The Vatican on Wednesday categorically denied a report in an Italian newspaper that Pope Francis has a small, curable brain tumor, saying he is in good health and that his head is "absolutely perfect."
The Vatican spokesman, the Rev. Federico Lombardi, said the report Wednesday in the National Daily was "completely unfounded and seriously irresponsible and not worthy of attention."
Citing unnamed nursing sources, the National Daily said the 78-year-old pope had traveled by helicopter to the San Rossore di Barbaricina clinic near Pisa in recent months to see a Japanese brain cancer specialist, Dr. Takanori Fukishima. The newspaper said the doctor determined that the small dark spot on Francis' brain could be treated without surgery.
In subsequent versions, the paper reported that Fukishima had instead come to the Vatican to see the pope in a Vatican helicopter. The ANSA news agency, citing unnamed sources in Pisa, said the trip was in January and that Fukishima had traveled by helicopter to the Vatican to diagnose the pope.
Lombardi categorically denied the reports to reporters Wednesday, and said he was doing so after having spoken to the pope himself about them. He said no Japanese doctor had visited the pope, no tests of the type described in the paper had been performed and that no helicopters had landed in the Vatican from the outside.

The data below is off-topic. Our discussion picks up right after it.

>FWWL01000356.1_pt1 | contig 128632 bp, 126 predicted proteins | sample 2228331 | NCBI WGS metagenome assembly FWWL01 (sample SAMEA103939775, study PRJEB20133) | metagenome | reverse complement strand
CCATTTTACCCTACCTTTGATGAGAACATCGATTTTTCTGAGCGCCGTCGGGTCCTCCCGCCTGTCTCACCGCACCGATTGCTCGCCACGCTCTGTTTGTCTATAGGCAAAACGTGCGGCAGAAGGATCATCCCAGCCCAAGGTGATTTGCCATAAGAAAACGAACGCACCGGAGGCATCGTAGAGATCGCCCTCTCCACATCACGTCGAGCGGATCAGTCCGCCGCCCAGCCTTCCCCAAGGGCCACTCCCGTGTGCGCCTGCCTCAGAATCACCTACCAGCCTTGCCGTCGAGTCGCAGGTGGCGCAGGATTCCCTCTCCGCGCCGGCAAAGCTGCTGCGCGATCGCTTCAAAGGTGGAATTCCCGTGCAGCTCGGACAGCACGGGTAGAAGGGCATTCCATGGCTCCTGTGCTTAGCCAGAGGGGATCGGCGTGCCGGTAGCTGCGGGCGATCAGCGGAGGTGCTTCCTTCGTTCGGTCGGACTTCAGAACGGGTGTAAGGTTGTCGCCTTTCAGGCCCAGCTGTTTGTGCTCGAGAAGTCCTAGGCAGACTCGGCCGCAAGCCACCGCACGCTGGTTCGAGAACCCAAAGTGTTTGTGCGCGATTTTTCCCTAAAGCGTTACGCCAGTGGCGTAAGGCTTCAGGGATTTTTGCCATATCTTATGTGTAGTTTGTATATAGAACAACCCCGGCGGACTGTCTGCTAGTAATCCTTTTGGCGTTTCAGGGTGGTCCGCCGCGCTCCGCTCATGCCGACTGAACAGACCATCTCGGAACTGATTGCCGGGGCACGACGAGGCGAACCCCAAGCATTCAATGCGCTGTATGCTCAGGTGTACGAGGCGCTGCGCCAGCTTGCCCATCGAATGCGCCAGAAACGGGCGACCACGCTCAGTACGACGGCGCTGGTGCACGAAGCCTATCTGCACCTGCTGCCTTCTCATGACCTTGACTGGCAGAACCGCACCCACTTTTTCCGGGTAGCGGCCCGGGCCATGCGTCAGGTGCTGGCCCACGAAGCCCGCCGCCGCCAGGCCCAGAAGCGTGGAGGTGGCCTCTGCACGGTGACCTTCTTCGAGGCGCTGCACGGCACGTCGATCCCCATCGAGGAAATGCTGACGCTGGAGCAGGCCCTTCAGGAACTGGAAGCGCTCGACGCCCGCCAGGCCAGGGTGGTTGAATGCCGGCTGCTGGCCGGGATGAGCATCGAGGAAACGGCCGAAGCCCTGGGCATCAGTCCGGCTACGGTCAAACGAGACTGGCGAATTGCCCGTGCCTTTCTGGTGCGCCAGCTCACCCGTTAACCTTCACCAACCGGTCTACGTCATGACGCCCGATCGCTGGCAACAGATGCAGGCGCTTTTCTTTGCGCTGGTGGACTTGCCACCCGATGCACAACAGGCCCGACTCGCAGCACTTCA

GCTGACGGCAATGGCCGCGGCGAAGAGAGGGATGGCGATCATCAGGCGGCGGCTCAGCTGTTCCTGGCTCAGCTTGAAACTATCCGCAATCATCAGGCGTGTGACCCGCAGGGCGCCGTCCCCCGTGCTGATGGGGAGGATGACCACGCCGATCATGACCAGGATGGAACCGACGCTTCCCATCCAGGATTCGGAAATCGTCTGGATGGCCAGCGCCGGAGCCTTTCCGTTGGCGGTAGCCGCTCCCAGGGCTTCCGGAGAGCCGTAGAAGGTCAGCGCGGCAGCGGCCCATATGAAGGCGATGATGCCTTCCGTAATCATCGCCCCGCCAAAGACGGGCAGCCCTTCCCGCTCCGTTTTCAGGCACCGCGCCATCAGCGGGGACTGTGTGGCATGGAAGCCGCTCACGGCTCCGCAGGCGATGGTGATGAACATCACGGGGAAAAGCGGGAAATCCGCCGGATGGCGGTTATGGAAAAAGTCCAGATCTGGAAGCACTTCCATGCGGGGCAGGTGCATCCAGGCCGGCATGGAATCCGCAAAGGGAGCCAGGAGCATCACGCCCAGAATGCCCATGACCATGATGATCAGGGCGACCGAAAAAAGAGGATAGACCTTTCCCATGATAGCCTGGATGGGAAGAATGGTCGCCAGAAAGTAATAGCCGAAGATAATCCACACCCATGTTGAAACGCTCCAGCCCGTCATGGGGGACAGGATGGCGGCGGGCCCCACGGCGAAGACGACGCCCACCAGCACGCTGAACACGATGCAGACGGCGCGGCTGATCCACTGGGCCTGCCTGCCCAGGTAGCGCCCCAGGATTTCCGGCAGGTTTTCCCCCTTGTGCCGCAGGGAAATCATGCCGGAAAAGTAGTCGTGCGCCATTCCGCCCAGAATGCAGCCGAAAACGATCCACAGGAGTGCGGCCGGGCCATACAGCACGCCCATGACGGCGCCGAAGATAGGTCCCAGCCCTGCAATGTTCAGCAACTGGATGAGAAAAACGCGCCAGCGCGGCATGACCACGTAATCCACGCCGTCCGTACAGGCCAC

"I can confirm that the pope is in good health," Lombardi said. "If you were in the piazza this morning you would have seen that as well. And if you go on the trips with him, you know he has a small problem with his legs, but his head is absolutely perfect."
The newspaper's editor, Andrea Cangini, said it stood by its story. Subsequent versions of the report said Fukushima had traveled to the Vatican by helicopter and was seen returning to the Pisa clinic in the Vatican's chopper.
The hospital's director didn't respond immediately to a request for comment.
Cangini said the paper had deliberated a long time before publishing the news, which it said it had confirmed months ago.
The publication, however, comes at a delicate time for Francis, in the final days of his hotly contested synod on the family, which has shown a split among conservative and liberal bishops over how to convey the church's teachings on marriage, sex, homosexuality and other issues.
Several conservative bishops and cardinals have complained that the synod, which Francis called, is creating confusion and "anxiety" about the church's teachings.